What Conditioner Should You Really Be Using?

Chances are most of us bless our locks with conditioner after we shampoo. Conditioners are specifically formulated to hydrate our hair following moisture-loss from suds-producing shampoos — forget to use it, and you could put your hair at risk. Using the right conditioner can be imperative for anyone who wants to obtain or maintain healthy hair. However, the sad reality is that most people are completely unaware of which type of conditioner is best suited for their hair type. This is only made harder by the hundreds of options lining the shelves of our drugstores (and the countless more options on the internet).

According to experts, one should choose a shampoo based on their scalp's specific needs, whereas conditioner should be picked based on how you wish to enhance or treat your hair's current condition (via Byrdie). So whether you're dealing with oily, damaged, dry, or colored locks, fear not, because there is a conditioner out there for you! So which products should you pick up as soon as you can, and which should you avoid for dear life? 

Choose one of these conditioners if you have oily, limp hair

If you are one of the many people who suffer from oily locks (which can be caused by either genetics, product buildup, pollution, or not washing your hair enough, according to hair giant Head & Shoulders ), then you have one of two options. 

Option one, if you're lucky enough, includes skipping conditioner in the first place, as it may further weigh down your hair (via Byrdie). However, if you find your hair getting dryer from avoiding hydration, then you would benefit most from option two, which is to get yourself a light conditioner that specifically reads "balancing," "strengthening," or "volumizing."  A conditioner with extra protein may also provide some additional goodness for oily hair, as they are less moisturizing. 

If you need some help picking the right one for you, here are some of the top-rated conditioners for oily hair that won't break the bank. First up is the Tea Tree Special Conditioner by Paul Mitchell ($15.50). This conditioner is infused with tea tree oil, peppermint, and lavender that are meant to leave your locks feeling oil-free and refreshed.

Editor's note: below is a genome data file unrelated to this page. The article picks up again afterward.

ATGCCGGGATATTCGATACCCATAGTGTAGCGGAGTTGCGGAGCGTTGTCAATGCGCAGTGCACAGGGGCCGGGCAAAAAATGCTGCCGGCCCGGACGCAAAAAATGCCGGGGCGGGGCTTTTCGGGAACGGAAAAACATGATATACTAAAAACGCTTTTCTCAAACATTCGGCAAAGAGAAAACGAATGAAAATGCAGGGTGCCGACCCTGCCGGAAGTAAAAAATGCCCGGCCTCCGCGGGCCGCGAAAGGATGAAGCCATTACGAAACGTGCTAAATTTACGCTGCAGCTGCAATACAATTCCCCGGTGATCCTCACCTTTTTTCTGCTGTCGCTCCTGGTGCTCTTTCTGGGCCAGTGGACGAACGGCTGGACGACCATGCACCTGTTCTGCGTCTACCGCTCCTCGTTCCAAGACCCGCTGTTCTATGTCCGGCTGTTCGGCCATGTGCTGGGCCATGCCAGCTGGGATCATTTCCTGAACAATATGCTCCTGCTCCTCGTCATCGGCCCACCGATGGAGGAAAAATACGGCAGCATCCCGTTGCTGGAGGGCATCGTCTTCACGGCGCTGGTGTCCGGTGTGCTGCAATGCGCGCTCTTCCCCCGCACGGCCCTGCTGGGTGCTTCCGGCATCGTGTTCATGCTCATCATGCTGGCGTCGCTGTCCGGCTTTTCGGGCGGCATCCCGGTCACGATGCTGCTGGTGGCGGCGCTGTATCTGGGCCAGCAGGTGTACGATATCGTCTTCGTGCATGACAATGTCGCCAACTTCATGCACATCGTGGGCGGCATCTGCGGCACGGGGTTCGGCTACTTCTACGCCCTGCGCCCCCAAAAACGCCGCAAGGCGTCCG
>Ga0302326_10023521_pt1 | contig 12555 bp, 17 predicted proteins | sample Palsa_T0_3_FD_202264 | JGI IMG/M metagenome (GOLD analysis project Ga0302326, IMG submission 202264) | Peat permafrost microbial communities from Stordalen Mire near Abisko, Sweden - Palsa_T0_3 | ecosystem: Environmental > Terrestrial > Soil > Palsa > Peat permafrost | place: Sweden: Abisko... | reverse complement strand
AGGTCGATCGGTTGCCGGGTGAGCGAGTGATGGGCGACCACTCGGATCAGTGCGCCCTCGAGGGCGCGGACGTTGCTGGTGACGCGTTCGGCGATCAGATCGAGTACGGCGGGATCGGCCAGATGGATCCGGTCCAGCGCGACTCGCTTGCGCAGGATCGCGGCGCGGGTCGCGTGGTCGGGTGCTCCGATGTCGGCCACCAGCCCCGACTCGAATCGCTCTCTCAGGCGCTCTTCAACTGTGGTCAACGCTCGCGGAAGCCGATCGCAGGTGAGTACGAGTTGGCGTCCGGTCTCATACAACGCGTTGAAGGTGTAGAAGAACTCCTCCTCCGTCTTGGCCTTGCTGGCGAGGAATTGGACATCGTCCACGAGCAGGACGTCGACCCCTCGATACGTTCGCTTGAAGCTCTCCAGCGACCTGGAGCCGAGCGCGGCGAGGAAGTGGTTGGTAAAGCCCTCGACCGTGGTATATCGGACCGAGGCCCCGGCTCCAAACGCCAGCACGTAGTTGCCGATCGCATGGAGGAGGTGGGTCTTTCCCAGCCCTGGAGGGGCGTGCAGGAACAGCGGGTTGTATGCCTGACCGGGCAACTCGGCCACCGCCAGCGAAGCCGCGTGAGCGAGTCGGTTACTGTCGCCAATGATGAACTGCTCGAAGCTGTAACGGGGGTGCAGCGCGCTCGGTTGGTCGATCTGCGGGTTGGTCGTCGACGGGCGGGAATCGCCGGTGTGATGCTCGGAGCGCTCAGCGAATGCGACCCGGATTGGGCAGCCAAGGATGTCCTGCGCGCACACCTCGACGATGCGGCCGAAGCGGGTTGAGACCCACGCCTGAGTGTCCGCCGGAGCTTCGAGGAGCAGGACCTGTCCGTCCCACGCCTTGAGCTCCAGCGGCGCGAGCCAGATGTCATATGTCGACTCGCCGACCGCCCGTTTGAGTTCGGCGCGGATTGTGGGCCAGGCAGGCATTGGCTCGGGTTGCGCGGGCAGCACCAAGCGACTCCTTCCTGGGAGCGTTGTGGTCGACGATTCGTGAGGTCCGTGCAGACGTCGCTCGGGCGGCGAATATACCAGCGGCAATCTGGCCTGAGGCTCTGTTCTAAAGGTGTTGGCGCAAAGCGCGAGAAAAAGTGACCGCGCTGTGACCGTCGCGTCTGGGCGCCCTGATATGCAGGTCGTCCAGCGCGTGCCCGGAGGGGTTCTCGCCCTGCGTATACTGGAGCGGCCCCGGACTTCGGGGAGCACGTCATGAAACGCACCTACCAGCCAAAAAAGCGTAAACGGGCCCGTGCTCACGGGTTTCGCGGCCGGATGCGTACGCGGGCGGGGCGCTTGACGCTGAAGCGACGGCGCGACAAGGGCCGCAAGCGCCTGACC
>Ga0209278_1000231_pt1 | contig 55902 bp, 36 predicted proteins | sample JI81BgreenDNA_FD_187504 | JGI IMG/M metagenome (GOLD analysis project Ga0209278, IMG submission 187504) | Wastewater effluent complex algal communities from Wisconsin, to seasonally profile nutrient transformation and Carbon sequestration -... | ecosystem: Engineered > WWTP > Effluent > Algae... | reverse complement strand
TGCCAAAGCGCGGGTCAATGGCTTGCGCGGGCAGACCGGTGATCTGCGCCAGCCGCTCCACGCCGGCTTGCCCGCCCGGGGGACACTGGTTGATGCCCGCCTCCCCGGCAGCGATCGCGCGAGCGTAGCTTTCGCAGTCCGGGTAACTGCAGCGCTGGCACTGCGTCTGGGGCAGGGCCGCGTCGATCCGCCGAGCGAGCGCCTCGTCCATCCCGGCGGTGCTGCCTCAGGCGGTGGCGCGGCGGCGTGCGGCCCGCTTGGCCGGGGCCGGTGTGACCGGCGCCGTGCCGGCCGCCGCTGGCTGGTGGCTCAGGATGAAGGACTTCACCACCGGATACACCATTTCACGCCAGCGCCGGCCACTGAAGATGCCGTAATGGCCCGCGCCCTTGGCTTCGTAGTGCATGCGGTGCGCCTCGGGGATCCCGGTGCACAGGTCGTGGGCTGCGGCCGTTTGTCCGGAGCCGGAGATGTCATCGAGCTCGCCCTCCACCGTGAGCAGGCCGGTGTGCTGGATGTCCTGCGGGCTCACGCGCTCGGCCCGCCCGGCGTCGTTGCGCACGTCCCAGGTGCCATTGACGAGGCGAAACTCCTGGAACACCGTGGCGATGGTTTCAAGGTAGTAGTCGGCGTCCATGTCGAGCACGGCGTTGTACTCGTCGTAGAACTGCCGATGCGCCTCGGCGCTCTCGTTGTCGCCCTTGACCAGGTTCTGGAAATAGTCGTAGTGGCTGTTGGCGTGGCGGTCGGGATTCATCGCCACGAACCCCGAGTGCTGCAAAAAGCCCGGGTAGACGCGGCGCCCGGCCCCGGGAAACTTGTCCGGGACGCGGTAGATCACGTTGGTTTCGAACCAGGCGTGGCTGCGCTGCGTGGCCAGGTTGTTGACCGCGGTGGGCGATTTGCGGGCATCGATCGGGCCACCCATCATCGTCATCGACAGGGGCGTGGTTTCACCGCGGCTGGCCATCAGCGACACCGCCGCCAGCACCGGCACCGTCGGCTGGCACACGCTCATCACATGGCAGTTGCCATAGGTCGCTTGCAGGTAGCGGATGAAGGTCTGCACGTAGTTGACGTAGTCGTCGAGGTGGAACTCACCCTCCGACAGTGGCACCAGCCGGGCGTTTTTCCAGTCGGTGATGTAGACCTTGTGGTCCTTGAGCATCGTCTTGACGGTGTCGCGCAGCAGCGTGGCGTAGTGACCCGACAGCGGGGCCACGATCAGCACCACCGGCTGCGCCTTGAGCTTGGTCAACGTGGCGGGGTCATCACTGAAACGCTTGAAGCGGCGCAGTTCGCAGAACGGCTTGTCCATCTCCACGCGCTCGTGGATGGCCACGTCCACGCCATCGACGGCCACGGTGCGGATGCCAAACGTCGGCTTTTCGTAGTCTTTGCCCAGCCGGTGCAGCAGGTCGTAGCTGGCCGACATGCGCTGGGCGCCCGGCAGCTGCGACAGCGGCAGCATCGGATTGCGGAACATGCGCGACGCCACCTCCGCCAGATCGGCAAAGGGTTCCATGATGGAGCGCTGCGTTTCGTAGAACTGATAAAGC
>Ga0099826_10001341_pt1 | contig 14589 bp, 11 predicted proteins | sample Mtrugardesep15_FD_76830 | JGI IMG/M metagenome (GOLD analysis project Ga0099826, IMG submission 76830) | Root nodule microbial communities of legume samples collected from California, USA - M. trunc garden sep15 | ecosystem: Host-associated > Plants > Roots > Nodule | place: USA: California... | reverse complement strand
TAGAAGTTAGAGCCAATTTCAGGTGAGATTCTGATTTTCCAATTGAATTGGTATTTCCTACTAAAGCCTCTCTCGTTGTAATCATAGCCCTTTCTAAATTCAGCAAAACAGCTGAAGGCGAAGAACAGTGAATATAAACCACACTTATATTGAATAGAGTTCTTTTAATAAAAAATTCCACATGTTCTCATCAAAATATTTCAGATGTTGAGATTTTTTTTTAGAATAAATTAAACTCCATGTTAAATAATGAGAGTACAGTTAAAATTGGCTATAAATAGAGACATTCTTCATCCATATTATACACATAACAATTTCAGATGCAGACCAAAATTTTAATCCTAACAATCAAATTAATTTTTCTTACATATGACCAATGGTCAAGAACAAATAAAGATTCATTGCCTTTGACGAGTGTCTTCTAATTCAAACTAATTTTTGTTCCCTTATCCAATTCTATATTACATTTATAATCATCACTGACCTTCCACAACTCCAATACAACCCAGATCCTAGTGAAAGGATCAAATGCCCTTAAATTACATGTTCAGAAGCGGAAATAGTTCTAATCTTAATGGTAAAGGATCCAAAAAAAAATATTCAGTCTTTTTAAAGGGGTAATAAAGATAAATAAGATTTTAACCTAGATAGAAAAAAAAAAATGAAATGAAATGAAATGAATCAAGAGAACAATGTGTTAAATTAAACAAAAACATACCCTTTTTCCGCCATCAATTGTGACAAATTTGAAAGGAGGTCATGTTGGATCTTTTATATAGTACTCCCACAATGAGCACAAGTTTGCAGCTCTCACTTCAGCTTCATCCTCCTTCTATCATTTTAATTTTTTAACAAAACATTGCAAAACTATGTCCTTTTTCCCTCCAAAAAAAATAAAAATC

Next, we have L'Oreal Paris Elvive Extraordinary Clay Rebalancing Conditioner ($3.42). This clay conditioner not only leaves the hair oil-free, but also revives dry ends. Lastly, you'll want to try the OGX Renewing Argan Oil of Morocco Conditioner ($5.74). This conditioner, which is made from argan oil, works by balancing the moisture on the scalp to prevent excessive oil production and buildup.

If you have damaged, brittle hair, these are the conditioners for you

If you suffer from dry or damaged hair, picking up the right conditioner can literally make or break your hair. To avoid breakage, you will want to specifically keep an eye out for conditioner labels such as "moisturizing," "hydrating," and  "smoothing." Conditioners that are formulated to treat curls are also great for brittle locks, according to Byrdie

If your hair is especially damaged from tools, coloring, or even just the sun, you might need an extra-strength conditioner that promotes repair, controls frizz, and provides UV-protection. You may also require a deep conditioning treatment at least once a month. A good conditioner for the people in this department is the No.5 Bond Maintenance Conditioner by Olaplex ($28.00). This reparative conditioner specifically targets dull, damaged locks with split ends and works by bringing broken bonds back together. 

Another great option is the Camille Rose Algae Renew Deep Conditioner ($18.23). This deep conditioning treatment is not only packed with 65 vitamins, but is also infused with blue green algae that contains biotin (your hair's best friend). Third, we have the Aussie 3 Minute Miracle Moist Deep Conditioner ($6). This conditioner, which is made from Australian aloe, jojoba oil, and sea kelp, packs a serious punch for its price point and leaves the hair feeling silky smooth, according to reviews.